Eminem: Revival review - gruelling, relentless and sterile

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Artist: Eminem
Genre: Hip-Hop & Rap
Label: Aftermath/Shady/Interscope

Will Eminem get another chance to be a pop omnipresence? At the peak of his powers, the rapper was a cultural colossus, throwing middle fingers in the sky with Elton John by his side and skipping out on accepting an Oscar from Barbara Streisand because he wasn’t all that interested.

But a decade and a half ago, the legend of Marshall Mathers fossilised. Being on the periphery bothers Em like a shard of granite in his shoe. This is a guy who back in 2010 admitted to almost recording a diss track aimed at Lil Wayne and Kanye West just because he was jealous of their heat.

Skip forward to 2017 and Walk on Water, the lifeless first single from Eminem's long, dense and difficult new album Revival – his first in four years. Spitting over piano chords with no drums, he admits listening to new recordings and realising they're garbage. "Now let them tell you the world no longer cares or gives a f*ck about your rhymes," he whines on the lifeless number. Spitting over acoustic instruments is almost always a disaster for rappers and not even a gospel-style assist from Beyoncé can resurrect Walk on Water. It's revealing, though, that Eminem would admit chasing ghosts of the past. He's like an over-the-hill pugilist, desperate to find his old form in the ring but who just can't stop taking a beating. From its opening moments, Revival begs the question: can the record recapturing the star's relevance?

As part of his transformation, Eminem pitches himself as a leader of The Resistance: the first line of defence against Donald Trump's damaging agenda for the US. He previously jumped all over Trump on last year's single Campaign Speech, and it was the live acapella performance The Storm, a gripping slice of slam poetry that viciously attacked the US president, that kickstarted this album campaign in October. Unsurprisingly, sections of the record follow the same vein.


Like Home sees Trump policy being picked apart, such as the ban on transgender people joining the military, as well as staunchly criticising his failure to effectively disavow white supremacists. "So basically, you Adolf Hitler," Eminem sneers. In these moments of all-out aggression, he lands some blows, but the song winds into a soaring rallying cry intended to inspire positivity among the dismayed, which is undermined by the cheap-sounding, corny production and a trite, overly produced chorus from Alicia Keys.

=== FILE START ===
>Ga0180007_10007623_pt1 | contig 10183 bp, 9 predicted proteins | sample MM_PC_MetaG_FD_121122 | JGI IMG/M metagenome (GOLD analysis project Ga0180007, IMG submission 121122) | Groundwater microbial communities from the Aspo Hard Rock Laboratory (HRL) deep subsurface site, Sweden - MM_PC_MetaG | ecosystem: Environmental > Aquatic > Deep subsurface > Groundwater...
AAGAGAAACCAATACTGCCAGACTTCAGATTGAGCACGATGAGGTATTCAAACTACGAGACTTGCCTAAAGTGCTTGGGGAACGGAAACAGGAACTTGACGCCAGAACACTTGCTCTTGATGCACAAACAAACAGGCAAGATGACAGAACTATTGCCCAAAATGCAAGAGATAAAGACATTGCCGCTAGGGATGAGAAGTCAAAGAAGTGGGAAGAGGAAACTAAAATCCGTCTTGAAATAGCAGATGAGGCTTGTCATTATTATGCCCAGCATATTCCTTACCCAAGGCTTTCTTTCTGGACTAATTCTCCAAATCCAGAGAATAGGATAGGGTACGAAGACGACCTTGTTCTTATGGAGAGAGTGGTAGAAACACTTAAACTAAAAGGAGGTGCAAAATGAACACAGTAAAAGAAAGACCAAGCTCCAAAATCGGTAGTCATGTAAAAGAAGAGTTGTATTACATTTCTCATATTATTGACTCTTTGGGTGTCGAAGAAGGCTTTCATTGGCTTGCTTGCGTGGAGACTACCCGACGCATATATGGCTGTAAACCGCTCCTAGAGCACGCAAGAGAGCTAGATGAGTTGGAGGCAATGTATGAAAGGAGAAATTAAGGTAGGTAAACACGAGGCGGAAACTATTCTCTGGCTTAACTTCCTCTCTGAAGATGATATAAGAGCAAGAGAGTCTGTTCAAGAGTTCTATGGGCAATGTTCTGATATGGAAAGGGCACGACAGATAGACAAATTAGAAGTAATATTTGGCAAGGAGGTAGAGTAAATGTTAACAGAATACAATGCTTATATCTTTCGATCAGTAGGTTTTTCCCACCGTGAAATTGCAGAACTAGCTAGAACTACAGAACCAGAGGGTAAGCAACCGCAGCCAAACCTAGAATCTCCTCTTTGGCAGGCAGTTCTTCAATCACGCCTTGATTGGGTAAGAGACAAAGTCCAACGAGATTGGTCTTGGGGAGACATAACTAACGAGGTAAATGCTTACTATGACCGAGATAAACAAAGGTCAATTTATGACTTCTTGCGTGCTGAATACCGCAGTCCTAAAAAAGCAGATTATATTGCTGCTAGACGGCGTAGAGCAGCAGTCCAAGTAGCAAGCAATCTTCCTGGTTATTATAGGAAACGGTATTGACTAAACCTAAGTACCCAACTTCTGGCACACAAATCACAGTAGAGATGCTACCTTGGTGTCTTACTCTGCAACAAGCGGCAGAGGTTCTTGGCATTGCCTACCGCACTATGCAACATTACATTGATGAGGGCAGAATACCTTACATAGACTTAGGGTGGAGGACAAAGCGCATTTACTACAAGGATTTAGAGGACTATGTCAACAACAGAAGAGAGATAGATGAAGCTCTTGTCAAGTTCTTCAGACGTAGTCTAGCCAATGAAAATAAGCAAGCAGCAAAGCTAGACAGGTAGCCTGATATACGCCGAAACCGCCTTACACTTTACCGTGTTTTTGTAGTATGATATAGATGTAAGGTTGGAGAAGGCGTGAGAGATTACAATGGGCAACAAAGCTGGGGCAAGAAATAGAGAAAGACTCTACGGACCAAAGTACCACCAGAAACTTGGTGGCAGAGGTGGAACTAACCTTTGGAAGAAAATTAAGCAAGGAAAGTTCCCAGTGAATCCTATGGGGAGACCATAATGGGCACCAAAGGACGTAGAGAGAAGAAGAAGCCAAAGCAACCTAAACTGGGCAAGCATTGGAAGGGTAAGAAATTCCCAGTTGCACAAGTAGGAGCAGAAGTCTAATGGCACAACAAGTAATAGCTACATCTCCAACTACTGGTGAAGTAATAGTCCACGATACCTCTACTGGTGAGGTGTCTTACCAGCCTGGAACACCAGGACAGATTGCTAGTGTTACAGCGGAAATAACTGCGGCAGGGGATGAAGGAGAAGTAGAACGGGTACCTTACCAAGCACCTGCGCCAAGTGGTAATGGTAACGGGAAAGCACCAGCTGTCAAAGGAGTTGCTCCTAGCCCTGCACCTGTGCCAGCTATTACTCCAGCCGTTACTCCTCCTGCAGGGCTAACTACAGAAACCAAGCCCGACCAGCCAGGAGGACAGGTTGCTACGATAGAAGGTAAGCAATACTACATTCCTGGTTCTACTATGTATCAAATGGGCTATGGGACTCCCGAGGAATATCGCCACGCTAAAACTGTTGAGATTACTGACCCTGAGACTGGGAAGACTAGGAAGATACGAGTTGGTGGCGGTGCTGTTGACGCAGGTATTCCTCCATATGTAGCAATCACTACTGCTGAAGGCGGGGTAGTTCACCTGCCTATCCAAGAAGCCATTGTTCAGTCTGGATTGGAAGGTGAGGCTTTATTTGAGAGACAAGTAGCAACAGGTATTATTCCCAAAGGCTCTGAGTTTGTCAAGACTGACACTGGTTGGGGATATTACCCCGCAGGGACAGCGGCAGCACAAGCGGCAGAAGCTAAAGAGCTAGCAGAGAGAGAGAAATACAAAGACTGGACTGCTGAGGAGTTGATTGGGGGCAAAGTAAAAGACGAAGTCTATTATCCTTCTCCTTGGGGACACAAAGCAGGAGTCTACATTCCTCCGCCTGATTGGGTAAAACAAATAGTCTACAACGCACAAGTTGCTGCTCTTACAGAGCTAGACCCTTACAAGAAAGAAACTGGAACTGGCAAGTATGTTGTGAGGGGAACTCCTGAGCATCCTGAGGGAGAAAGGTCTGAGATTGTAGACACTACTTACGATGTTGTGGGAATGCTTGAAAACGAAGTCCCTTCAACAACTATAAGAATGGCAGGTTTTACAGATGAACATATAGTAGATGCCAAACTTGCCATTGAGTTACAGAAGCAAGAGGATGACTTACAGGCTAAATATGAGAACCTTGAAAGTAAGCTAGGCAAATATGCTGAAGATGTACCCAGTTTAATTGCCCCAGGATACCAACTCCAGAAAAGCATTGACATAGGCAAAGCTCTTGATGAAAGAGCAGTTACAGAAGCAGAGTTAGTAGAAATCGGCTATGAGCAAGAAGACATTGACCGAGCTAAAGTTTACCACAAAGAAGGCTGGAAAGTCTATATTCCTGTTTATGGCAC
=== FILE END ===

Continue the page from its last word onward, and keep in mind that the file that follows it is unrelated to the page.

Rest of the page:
More interesting is Untouchable, an in-depth dissection of racism, privilege and police brutality. He boldly raps from the perspective of a racist white cop to depict the deeply ingrained attitudes held of some of those armed with a gun and badge before switching into the role of a black man in 2017, denouncing segregation and asserting solidarity with those who take a knee during the national anthem in protest.

Raw and from the heart, the song reflects the deeply painful attitudes of modern America without flinching. Some sections fall flat, but you can picture the chants of rollicking, dissonant guitar lines and chants of “white boy, white boy, you’re a rockstar” – snatched from an old Cheech and Chong number – popping off in hard rock clubs. And if that’s a way of getting lyrics like, “F**k your Republican views/ Pull ourselves up by our bootstraps, where the f**k are the boots?” into popular consciousness, then that’s something.

This rap-rock hybrid is a feature of the album – a throwback to the hard-moshing concoctions of guys like LL Cool J, Beastie Boys and Onyx. Produced by celebrated architect of that style, Rick Rubin, Remind Me lifts heavily from Joan Jett & the Blackhearts' version of I Love Rock 'n' Roll in a way that's too inane to enjoy in even a cheesy kind of way. Similarly, for some reason, The Cranberries' Zombie on In Your Head is appropriated – an awkward tongue-kissing session between two artists nobody wanted to see coming together.

Elsewhere, the choruses are stadium-ready but sterile, sounding meaningless adrift from the songs themselves as though they were written and recorded separately. "I'm so drunk off tragic endings," sings Skylar Grey on Tragic Endings with maximum banality. Ed Sheeran crooning about washing away his sins with holy water on River is one of the least believable pieces of holy scripture ever inscribed. There's a couple of returns to Eminem's one-time whacky, delinquent style (Framed, Offender) that betray notions that the 45-year-old is evolving as an artist. Even Eminem's impressive flow, usually the most reliable thing about his music, sounds sticky on Believe, which is a shame since it's probably the best rap beat on the damn thing – all low key rolling drums and creeping piano keys.

At its worse, there's Bad Husband, where Eminem tries to cleanse his soul of the mistakes he made during his marriage to Kimberly Scott. This is a guy, remember, who wrote vivid songs about murdering Scott, even acting out an assault on a blow-up doll stand-in on stage. Talk of "our public spats and our feuds" seems rich when the balance of power was so stacked on one side. The song does muster a "sorry", but the idea that he could self-impose his own retribution over another soaring chorus is a hard sell.

There are one or two other ok moments on RevivalChloraseptic is decent, the 's flow of words sounding loose and accessible – but they get lost in the crush of this gruelling, relentless piece. Over 19 long, mostly long-winded tracks, Eminem doesn't once pass the mic to another rapper to keep things moving (I'm disappointed there's no assist from Boogie, the talented Comptonite who just signed to Em's label Shady Records.) It all adds up to an album that's mildly more admirable than previous outings but no more enjoyable. A chance to bust out of the slump has passed Eminem by. It just might never happen for him.